Vascular Graft Infections, Mycotic Aneurysms, and Endovascular Infections: A Scientific Statement from the American Heart Association

Walter R. Wilson, Thomas C. Bower, Mark A. Creager, Sepideh Amin-Hanjani, Patrick T. O'Gara, Peter B. Lockhart, Rabih O. Darouiche, Basel Ramlawi, Colin P. Derdeyn, Ann F. Bolger, Matthew E. Levison, Kathryn A. Taubert, Robert S. Baltimore, Larry M. Baddour

Research output: Contribution to journalArticlepeer-review

140 Scopus citations

Abstract

The use of synthetic material for reconstructive vascular surgery was first reported during the early 1950s. Infection involving vascular graft prostheses is an infrequent but devastating complication of reconstructive vascular graft surgery and is associated with a high morbidity and, in some situations, mortality. Improvements in surgical techniques and graft design, including the use of native venous or arterial tissue, have reduced the frequency of infection and severity of complications from vascular graft infection (VGI). However, these advances have also led to more frequent vascular graft procedures occurring in a patient population with multiple underlying comorbidities that would have previously disqualified them as candidates for vascular reconstructive surgery. Underlying comorbidities, such as diabetes mellitus or immune compromise, increase the risk of infection and serious infection-related complications. The major complications of VGI include sepsis, amputation, disruption of infected anastomotic suture line with rupture or pseudoaneurysm formation, embolization of infected thrombi, reinfection of reconstructed vascular grafts, enteric fistulae to the small or large bowel, bacteremic spread of infection to other sites, and death. VGIs can be categorized broadly into those that occur in an extracavitary location, primarily in the groin or lower extremities, or in an intracavitary location, primarily within the abdomen or less commonly within the thorax.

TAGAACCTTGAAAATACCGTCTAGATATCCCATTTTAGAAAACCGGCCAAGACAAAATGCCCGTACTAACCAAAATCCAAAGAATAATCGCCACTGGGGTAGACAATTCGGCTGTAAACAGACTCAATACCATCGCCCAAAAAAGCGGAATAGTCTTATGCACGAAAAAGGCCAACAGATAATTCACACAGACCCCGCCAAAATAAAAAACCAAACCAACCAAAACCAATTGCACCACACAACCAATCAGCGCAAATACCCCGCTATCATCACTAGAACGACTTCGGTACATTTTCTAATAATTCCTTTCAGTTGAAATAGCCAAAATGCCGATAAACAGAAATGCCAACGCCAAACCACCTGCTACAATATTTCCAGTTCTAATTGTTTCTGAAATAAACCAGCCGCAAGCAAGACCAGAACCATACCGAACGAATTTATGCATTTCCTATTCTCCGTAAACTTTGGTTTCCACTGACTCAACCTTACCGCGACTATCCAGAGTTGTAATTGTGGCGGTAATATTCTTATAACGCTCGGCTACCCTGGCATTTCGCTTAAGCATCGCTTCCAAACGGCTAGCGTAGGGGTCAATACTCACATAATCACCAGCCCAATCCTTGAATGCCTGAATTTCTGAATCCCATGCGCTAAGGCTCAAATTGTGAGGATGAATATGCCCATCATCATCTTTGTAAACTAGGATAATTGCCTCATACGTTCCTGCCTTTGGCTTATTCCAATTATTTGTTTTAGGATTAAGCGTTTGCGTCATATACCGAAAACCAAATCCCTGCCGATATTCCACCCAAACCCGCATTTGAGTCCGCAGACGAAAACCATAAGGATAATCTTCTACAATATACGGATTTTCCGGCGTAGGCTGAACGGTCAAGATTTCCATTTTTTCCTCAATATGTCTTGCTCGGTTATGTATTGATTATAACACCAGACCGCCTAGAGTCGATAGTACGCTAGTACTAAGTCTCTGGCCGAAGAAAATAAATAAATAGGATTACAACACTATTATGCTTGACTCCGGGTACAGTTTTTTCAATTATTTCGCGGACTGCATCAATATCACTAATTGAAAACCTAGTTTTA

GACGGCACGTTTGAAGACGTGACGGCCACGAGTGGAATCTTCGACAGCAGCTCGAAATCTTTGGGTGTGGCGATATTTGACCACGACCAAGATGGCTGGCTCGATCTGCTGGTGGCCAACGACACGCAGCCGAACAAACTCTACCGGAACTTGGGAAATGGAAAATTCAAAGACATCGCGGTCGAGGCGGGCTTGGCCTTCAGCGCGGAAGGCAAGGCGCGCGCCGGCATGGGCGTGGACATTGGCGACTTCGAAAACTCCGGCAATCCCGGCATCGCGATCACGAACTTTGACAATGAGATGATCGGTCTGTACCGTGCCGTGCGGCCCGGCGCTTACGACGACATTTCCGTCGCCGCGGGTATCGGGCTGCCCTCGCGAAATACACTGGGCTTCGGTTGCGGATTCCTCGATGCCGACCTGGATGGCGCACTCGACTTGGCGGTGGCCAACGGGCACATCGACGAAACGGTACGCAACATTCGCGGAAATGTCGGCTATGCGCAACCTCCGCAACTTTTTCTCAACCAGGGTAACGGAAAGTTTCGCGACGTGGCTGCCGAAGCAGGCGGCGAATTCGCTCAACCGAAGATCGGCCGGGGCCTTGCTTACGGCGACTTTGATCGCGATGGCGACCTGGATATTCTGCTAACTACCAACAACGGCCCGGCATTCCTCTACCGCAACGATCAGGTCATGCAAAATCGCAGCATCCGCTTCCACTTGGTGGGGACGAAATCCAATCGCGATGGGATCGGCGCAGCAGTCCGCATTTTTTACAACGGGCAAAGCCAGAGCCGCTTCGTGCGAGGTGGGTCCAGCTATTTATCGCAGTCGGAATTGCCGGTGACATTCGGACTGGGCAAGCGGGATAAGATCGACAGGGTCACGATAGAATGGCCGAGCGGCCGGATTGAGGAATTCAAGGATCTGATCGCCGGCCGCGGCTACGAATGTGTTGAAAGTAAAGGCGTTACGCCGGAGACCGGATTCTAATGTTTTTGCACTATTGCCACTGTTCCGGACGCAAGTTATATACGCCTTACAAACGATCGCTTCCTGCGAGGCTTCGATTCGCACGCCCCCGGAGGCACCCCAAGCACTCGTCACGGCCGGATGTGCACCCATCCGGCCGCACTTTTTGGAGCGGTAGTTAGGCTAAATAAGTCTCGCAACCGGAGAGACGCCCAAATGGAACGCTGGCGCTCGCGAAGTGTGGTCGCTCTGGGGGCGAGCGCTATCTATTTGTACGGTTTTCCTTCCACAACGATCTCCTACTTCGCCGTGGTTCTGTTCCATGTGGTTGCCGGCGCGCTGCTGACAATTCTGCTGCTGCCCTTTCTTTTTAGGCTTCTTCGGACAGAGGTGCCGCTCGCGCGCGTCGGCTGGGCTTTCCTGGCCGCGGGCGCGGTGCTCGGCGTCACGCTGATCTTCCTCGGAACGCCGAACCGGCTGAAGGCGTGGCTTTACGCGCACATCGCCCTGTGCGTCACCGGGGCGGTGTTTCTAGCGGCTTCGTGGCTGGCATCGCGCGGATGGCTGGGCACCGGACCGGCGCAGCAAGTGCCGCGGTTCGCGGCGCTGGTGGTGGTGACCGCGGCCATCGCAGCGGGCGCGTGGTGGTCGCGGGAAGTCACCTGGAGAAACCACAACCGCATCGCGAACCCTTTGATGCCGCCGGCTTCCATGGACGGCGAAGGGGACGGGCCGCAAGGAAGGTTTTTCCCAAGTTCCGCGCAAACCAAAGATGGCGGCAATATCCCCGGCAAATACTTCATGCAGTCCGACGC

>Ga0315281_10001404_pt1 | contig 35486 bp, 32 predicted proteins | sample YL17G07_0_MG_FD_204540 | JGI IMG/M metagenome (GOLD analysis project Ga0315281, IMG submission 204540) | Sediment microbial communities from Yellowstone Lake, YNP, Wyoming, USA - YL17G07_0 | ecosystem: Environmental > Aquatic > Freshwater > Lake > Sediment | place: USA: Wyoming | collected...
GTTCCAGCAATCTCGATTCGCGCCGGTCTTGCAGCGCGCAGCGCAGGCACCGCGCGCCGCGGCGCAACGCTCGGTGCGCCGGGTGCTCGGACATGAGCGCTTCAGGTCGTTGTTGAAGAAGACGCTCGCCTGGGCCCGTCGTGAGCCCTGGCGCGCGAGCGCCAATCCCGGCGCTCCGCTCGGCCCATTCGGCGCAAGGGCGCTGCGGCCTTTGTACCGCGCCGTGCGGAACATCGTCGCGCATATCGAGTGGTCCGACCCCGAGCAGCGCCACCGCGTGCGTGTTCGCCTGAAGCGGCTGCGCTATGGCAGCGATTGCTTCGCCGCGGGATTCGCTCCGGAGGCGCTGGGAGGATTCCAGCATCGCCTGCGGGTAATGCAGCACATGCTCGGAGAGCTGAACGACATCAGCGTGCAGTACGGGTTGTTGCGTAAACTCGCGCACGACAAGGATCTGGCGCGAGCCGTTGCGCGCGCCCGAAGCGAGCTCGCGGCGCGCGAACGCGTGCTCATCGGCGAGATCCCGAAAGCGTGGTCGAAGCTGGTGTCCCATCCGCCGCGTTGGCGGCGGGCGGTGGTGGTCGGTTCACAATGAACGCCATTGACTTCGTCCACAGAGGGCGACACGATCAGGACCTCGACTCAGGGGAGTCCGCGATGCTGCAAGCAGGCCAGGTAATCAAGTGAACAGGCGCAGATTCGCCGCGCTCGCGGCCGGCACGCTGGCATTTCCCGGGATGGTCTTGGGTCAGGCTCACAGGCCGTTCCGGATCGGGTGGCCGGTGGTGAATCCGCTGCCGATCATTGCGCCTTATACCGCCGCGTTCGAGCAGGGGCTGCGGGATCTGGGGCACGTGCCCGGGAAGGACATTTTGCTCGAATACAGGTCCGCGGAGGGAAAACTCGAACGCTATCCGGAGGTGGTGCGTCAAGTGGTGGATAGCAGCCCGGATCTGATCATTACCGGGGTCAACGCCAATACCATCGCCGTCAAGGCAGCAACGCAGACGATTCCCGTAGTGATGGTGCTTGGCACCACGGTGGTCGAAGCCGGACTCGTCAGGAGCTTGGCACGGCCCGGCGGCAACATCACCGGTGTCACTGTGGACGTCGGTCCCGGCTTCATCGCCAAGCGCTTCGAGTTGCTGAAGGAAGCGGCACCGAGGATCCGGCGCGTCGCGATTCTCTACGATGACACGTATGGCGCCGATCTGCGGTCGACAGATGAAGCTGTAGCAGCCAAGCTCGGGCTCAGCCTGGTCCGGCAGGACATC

Original languageEnglish (US)
Pages (from-to)e412-e460
JournalCirculation
Volume134
Issue number20
DOIs
StatePublished - Nov 15 2016

Keywords

  • AHA Scientific Statements
  • aneurysm, mycotic
  • bacterial infections
  • vascular grafting

ASJC Scopus subject areas

  • Cardiology and Cardiovascular Medicine
  • Physiology (medical)

Fingerprint

Dive into the research topics of 'Vascular Graft Infections, Mycotic Aneurysms, and Endovascular Infections: A Scientific Statement from the American Heart Association'. Together they form a unique fingerprint.

Cite this